Wake in Fright

Wake in Fright

No mere curiosity from 1970, Wake In Fright is a riveting film with exceptional relevance today in its cultural veracity and its observation of not just outback Australian society (if you can call it that) - but in human nature. And no wonder, since it comes from a novel that was based on the real life experiences of an Aussie journo, Kenneth Cook. Nor is it surprising that the film was screened in Competition in Cannes (1971) where it was screened again in the Cannes Classics sidebar in 2009.

What's great about the film is the recognisably real flip-flop intensity and humour, the characters and the isolation that forges its inhabitants like a blacksmith forges and shapes and bends hot steel. Gary Bond, reminiscent here of Peter O'Toole in his Lawrence days, is a hapless young teacher who is posted to a settlement the size of two buildings. A pub on one side of the railway tracks and the small school house on the other, catering to a dozen or so local kids. When school holidays finally arrive, he heads straight towards Sydney and his girlfriend. He doesn't get past Bundayabba, a small town that is not dissimilar to Broken Hill (38 years ago).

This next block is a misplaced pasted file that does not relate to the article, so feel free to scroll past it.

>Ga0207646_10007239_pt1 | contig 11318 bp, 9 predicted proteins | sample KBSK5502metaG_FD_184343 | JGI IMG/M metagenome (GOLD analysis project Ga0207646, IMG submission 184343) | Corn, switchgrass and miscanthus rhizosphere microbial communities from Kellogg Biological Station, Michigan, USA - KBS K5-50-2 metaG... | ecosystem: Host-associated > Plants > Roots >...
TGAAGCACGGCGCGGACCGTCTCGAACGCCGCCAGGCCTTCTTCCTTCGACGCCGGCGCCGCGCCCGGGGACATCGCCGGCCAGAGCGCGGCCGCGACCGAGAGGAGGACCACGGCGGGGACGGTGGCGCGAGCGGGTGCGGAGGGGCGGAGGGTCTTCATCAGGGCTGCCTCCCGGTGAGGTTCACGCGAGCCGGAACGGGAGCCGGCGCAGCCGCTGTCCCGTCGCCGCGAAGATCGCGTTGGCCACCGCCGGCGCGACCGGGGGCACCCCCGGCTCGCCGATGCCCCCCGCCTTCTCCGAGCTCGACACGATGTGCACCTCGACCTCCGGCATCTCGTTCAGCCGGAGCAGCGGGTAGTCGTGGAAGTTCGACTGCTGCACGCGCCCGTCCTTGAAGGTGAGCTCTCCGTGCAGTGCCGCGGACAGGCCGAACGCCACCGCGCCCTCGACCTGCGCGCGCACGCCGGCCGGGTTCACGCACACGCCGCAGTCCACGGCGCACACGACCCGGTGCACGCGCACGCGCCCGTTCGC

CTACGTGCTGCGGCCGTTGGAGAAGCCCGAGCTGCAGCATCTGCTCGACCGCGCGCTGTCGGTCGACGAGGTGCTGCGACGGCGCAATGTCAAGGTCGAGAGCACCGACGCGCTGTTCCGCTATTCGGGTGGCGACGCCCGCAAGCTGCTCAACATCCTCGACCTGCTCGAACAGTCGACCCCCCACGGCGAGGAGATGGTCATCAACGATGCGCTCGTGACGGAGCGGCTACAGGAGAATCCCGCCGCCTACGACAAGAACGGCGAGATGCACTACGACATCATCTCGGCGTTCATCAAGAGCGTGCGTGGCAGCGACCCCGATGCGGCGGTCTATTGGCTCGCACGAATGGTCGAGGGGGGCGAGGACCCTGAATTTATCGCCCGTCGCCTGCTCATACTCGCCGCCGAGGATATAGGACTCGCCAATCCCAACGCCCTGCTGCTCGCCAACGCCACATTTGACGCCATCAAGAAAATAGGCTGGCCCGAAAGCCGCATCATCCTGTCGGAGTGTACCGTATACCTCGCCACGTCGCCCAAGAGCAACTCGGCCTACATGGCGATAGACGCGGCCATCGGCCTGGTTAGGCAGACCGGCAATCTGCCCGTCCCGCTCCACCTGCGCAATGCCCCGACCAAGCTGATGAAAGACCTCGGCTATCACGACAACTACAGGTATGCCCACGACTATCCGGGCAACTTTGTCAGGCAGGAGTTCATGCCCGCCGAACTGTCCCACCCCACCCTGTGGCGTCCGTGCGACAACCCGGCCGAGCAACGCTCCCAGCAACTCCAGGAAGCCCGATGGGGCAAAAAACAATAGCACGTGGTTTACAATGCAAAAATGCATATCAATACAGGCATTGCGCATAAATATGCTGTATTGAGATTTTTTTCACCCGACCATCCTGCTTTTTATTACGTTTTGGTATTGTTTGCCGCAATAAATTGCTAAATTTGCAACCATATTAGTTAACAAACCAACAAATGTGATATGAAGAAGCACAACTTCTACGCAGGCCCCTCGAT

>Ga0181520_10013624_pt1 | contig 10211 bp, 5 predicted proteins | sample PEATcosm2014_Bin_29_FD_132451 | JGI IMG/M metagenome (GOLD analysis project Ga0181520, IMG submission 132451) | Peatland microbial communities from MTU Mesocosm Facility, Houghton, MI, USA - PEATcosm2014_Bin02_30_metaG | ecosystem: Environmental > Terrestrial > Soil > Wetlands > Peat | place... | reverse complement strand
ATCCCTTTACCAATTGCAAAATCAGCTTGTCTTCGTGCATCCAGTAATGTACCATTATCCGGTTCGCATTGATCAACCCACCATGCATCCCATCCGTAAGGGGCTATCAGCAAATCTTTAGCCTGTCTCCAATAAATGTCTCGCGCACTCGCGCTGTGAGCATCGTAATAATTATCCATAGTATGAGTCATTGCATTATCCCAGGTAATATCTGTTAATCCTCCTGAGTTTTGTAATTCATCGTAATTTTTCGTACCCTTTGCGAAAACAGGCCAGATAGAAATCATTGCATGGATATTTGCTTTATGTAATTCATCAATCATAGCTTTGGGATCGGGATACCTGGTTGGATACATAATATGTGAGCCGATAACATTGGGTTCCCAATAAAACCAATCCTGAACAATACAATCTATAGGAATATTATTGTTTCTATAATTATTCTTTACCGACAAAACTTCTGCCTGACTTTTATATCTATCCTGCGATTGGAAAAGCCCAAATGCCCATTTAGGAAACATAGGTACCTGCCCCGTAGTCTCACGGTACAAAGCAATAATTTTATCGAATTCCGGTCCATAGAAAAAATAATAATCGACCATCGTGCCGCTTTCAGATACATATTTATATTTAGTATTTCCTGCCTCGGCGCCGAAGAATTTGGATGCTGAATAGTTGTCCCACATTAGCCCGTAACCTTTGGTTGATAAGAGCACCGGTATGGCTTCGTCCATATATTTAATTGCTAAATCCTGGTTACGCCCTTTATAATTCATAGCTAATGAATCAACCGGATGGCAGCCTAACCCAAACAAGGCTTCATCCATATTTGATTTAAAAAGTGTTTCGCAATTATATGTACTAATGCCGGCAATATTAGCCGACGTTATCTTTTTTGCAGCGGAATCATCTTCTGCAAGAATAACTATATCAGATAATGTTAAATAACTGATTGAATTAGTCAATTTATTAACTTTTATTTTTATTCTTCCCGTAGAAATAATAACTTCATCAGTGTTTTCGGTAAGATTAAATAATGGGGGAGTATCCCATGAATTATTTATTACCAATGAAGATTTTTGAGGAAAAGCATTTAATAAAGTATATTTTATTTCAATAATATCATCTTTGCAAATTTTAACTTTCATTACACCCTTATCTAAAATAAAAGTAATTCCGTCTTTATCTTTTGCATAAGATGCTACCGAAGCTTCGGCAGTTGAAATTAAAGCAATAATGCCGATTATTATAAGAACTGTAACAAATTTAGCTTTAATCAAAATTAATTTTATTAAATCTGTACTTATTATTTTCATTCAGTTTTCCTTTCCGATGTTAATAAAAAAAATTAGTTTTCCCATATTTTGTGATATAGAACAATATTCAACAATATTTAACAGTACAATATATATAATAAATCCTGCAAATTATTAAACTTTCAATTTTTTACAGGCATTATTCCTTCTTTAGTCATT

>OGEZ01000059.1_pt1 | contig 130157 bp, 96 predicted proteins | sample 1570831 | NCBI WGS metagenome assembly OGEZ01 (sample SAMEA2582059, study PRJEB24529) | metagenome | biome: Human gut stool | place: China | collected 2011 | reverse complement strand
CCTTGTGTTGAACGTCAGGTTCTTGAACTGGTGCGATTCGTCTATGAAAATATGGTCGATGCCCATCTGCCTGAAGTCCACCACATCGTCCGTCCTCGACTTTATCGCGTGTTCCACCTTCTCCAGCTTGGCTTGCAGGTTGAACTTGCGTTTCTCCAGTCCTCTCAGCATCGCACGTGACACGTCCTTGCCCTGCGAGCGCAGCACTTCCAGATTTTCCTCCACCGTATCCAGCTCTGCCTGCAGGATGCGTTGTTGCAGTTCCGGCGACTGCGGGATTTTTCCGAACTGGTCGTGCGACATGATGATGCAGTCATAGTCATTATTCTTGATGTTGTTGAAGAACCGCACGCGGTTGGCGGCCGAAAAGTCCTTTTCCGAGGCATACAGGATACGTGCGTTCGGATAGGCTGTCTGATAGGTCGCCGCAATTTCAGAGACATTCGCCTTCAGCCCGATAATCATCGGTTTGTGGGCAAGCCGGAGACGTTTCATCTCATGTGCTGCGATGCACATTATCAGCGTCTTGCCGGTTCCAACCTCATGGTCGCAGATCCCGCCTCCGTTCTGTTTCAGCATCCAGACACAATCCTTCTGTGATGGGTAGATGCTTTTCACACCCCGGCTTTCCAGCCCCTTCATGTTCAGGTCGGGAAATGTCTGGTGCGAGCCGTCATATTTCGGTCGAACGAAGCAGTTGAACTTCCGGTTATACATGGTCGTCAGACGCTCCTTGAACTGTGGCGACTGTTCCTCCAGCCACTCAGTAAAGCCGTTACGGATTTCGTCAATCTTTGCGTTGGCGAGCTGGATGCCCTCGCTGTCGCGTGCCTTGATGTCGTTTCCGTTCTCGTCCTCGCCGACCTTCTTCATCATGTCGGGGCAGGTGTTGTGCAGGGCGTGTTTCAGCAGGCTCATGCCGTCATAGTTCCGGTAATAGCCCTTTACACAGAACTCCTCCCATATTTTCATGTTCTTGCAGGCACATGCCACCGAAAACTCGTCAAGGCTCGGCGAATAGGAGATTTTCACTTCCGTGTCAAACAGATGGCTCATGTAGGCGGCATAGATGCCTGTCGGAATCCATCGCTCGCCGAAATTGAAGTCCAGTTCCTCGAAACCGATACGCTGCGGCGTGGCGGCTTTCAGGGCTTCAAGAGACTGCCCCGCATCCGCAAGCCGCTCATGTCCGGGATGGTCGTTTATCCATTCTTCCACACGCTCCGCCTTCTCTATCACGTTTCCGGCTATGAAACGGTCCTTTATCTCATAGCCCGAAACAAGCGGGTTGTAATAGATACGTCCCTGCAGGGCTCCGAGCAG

Ted Kotcheff has directed a minor masterpiece - and that's not meant to be disparaging; through the relatively simple story of a young man's hard living adventures over a few days, he has found a rich source of observation. He serves it up with an emotional payload, and a driving force that leaves no room for judgement. The characters are complex and unpredictable, even when they are behaving badly, which is pretty much all the time. And yet, however unconventional, these characters are by and large genuine Aussies - and genuine.

Kotcheff orchestrates some remarkable scenes, ranging from an extensive and pivotal two-up game in the pub, to a kangaroo hunt, a singular would-be sex scene (you'll have to see it to understand), to a brawling, drinking party .... and the climactic sequence.

The iconic cast includes Chips Rafferty in his last role, as the town cop, Jack Thompson in his first role, as a hard drinking, rowdy local lad, John Meillon in a cameo as the publican of the tiniest and emptiest pub I've ever seen, Maggie Dence as the unforgettable motel receptionist, Donald Pleasence as the alcoholic dropout doctor, and Sylvia Kay as the dutiful daughter whose modest exterior hides a ferocious secret.

It's a rare pleasure to revisit this Australian classic, which has been spectacularly restored after an agonising search around the world by its editor, Anthony Buckley; great job, Tony and thanks to Atlab and the National Film and Sound Archive. A genuine gem.

— A.L. Urban, Urban Cinefile

Wake in Fright

Thu & Fri November 8 & 9, 2012, 8:00 PM, VAC Basement Auditorium (1B20)

Australia, 1971, in English, Color, 114 min, 1.85 : 1 • official site



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